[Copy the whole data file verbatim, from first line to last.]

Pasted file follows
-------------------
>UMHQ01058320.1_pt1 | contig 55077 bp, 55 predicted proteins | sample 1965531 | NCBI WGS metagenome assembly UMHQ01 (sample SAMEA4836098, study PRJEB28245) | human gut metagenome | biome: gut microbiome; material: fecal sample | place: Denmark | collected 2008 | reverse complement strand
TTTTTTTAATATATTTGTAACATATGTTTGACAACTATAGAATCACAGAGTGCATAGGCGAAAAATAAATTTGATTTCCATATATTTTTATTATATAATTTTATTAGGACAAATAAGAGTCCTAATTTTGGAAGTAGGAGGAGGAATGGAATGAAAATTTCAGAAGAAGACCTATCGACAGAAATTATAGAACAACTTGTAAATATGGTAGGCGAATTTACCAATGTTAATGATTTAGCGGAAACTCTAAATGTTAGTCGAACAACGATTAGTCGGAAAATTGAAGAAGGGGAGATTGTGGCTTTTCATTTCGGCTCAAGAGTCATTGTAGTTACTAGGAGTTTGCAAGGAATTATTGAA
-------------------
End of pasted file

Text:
>UMHQ01058320.1_pt1 | contig 55077 bp, 55 predicted proteins | sample 1965531 | NCBI WGS metagenome assembly UMHQ01 (sample SAMEA4836098, study PRJEB28245) | human gut metagenome | biome: gut microbiome; material: fecal sample | place: Denmark | collected 2008 | reverse complement strand
TTTTTTTAATATATTTGTAACATATGTTTGACAACTATAGAATCACAGAGTGCATAGGCGAAAAATAAATTTGATTTCCATATATTTTTATTATATAATTTTATTAGGACAAATAAGAGTCCTAATTTTGGAAGTAGGAGGAGGAATGGAATGAAAATTTCAGAAGAAGACCTATCGACAGAAATTATAGAACAACTTGTAAATATGGTAGGCGAATTTACCAATGTTAATGATTTAGCGGAAACTCTAAATGTTAGTCGAACAACGATTAGTCGGAAAATTGAAGAAGGGGAGATTGTGGCTTTTCATTTCGGCTCAAGAGTCATTGTAGTTACTAGGAGTTTGCAAGGAATTATTGAA